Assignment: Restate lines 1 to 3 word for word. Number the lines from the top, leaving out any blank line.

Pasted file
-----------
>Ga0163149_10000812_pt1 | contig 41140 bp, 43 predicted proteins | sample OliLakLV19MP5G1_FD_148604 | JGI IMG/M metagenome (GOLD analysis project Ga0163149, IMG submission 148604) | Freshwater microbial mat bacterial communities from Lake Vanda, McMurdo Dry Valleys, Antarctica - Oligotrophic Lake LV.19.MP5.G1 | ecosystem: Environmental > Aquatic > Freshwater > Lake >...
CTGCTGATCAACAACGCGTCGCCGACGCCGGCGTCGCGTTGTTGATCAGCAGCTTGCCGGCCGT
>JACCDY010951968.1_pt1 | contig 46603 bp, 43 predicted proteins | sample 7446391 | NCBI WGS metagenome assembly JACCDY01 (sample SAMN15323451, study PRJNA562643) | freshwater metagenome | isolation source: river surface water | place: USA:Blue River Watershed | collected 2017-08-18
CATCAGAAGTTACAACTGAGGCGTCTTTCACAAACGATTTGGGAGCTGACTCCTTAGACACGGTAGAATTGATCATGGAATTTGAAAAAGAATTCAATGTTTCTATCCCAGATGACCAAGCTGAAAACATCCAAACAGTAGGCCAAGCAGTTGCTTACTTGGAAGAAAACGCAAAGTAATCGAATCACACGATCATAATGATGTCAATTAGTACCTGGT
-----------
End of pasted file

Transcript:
>Ga0163149_10000812_pt1 | contig 41140 bp, 43 predicted proteins | sample OliLakLV19MP5G1_FD_148604 | JGI IMG/M metagenome (GOLD analysis project Ga0163149, IMG submission 148604) | Freshwater microbial mat bacterial communities from Lake Vanda, McMurdo Dry Valleys, Antarctica - Oligotrophic Lake LV.19.MP5.G1 | ecosystem: Environmental > Aquatic > Freshwater > Lake >...
CTGCTGATCAACAACGCGTCGCCGACGCCGGCGTCGCGTTGTTGATCAGCAGCTTGCCGGCCGT
>JACCDY010951968.1_pt1 | contig 46603 bp, 43 predicted proteins | sample 7446391 | NCBI WGS metagenome assembly JACCDY01 (sample SAMN15323451, study PRJNA562643) | freshwater metagenome | isolation source: river surface water | place: USA:Blue River Watershed | collected 2017-08-18